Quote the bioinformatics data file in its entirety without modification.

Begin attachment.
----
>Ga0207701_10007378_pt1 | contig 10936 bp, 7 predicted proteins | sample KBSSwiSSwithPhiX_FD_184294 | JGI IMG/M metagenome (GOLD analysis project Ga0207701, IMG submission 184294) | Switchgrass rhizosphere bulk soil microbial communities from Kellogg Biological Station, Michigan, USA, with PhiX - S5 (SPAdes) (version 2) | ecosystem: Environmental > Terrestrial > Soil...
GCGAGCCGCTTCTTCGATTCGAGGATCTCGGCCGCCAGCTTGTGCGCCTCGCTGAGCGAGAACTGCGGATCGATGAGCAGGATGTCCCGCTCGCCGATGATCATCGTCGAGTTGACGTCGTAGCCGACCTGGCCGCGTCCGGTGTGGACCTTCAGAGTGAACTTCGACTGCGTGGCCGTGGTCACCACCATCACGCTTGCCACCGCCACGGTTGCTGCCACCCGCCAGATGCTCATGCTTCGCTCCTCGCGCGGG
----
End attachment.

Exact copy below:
>Ga0207701_10007378_pt1 | contig 10936 bp, 7 predicted proteins | sample KBSSwiSSwithPhiX_FD_184294 | JGI IMG/M metagenome (GOLD analysis project Ga0207701, IMG submission 184294) | Switchgrass rhizosphere bulk soil microbial communities from Kellogg Biological Station, Michigan, USA, with PhiX - S5 (SPAdes) (version 2) | ecosystem: Environmental > Terrestrial > Soil...
GCGAGCCGCTTCTTCGATTCGAGGATCTCGGCCGCCAGCTTGTGCGCCTCGCTGAGCGAGAACTGCGGATCGATGAGCAGGATGTCCCGCTCGCCGATGATCATCGTCGAGTTGACGTCGTAGCCGACCTGGCCGCGTCCGGTGTGGACCTTCAGAGTGAACTTCGACTGCGTGGCCGTGGTCACCACCATCACGCTTGCCACCGCCACGGTTGCTGCCACCCGCCAGATGCTCATGCTTCGCTCCTCGCGCGGG